Music 151/215
Computer Music Composition

University of California, Irvine


Assignments are posted here for the immediately upcoming class session and all past class sessions.

For Wednesday March 12, 2008:

Turn in your completed composition as a stereo audio file (.wav or .aif) or--if it's music for video--as a self-contained movie file (e.g., .mov) with stereo soundtrack. Turn in any accessory working files that will help show your working methods (source audio files, Pro Tools session folder, Reason song file, etc.), and--optionally--a written description of what you were trying to accomplish musically and technically (.doc, .pdf, .rtf, .txt, etc). The materials should all be turned in on CD-R (or DVD-R) clearly labeled with your name.

For Wednesday March 5, 2008:

Bring to class an audio file of your composition on CD-R. Include on the CD whatever Pro Tools project folder or Reason song files will help show your working methods. If your composition is incomplete or has some shortcomings you want to resolve, come prepared to ask questions or ask for advice about how best to complete it.

In class we will also receive a presentation from guest speaker Kojiro Umezaki on his own work developing commercial interactive computer systems for music performance.

For Wednesday February 27, 2008:

Experiment with the Pro Tools software (particularly the effects plug-ins and automation) and Reason (especially the various pattern generators and ways of modulating audio signals), exploring unconventional uses of the software to achieve sounds or musical structures that are somehow outside of your standard conception of music or your standard working methods of organizing a composition. Consider this week to be one primarily of exploration and experimentation, to generate new ideas, without worrying too much about working directly on your full composition.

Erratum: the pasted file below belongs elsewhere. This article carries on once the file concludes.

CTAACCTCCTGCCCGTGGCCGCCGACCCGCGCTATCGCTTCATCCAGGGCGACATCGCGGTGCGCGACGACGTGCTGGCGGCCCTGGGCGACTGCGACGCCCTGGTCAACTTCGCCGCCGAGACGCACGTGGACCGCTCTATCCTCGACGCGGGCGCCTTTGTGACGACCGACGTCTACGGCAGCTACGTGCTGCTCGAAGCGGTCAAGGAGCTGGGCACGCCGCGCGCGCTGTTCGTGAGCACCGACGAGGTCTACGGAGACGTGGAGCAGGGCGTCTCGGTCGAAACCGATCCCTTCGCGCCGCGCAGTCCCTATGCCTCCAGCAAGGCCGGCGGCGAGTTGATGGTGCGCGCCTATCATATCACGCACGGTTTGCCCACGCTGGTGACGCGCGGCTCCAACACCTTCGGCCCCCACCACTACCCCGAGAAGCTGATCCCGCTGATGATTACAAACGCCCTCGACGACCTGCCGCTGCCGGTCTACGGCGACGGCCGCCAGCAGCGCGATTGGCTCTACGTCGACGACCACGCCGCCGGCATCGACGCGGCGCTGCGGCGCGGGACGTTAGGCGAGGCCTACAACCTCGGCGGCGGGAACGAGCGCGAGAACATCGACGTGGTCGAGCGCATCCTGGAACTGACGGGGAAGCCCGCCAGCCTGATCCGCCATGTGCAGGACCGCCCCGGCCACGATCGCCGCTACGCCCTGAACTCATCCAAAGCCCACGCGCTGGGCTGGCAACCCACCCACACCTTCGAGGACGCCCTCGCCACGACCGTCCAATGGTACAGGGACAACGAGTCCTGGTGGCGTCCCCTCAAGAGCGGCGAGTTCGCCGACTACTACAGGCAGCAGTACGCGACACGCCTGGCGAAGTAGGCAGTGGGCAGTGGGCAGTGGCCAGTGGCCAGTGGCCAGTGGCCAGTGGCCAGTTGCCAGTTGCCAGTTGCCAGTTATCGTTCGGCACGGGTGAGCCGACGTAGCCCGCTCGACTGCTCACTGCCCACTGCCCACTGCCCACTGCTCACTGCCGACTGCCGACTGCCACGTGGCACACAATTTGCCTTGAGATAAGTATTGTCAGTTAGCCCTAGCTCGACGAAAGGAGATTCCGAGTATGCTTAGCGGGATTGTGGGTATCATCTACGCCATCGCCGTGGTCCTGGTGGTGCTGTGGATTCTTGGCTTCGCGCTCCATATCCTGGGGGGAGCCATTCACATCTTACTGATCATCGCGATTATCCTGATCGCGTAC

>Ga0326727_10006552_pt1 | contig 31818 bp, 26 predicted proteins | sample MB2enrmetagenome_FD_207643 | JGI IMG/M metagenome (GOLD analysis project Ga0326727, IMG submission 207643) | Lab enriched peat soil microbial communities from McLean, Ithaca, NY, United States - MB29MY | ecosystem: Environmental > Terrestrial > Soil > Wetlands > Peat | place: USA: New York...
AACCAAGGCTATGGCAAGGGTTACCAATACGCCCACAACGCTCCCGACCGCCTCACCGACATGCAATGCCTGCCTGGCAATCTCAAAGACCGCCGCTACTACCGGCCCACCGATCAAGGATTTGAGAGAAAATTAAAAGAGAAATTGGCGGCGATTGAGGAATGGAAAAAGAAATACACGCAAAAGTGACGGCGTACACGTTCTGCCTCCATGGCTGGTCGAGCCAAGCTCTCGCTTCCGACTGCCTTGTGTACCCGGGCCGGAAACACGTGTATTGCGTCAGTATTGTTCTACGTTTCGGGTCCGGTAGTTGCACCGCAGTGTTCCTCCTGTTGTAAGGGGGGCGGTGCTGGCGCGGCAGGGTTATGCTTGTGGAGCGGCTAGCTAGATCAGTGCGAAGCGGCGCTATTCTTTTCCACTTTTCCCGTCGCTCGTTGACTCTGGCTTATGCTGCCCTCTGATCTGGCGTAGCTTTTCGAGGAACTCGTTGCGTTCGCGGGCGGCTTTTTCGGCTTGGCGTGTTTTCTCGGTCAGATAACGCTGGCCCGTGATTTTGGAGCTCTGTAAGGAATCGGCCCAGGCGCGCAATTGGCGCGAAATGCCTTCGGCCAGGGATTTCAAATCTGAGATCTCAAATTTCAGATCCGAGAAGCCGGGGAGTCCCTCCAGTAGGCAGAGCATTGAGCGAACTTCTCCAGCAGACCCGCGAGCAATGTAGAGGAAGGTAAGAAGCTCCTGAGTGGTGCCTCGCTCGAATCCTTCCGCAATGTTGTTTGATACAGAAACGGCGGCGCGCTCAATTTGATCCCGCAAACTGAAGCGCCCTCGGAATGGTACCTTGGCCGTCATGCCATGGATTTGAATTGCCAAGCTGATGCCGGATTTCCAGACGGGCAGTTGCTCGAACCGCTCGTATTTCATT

For Wednesday February 20, 2008:

Prepare a plan for your computer music composition. The composition itself is to be completed by March 12, and should be at least three minutes in duration. The composition can include any combination of recorded acoustic sources and electronic/digital sources. Decisions you should make include duration (how much time, how many measures at a given tempo, etc.), formal structure (how will the overall duration be divided into contrasting sections or developing trends), sound sources you will use, intended function of the music (for video, dance, etc.), mood, and any extra-musical concepts that will be expressed. Prepare to discuss your plans in class.

If you are interested in composing for documentary videos for the Bren School of I&CS, you can see examples of their videos, and can view one short video for which they need music. You are encouraged to compose music for video -- be it existing footage or footage you create -- as it can be helpful for developing a musical structure.

For Wednesday February 13, 2008: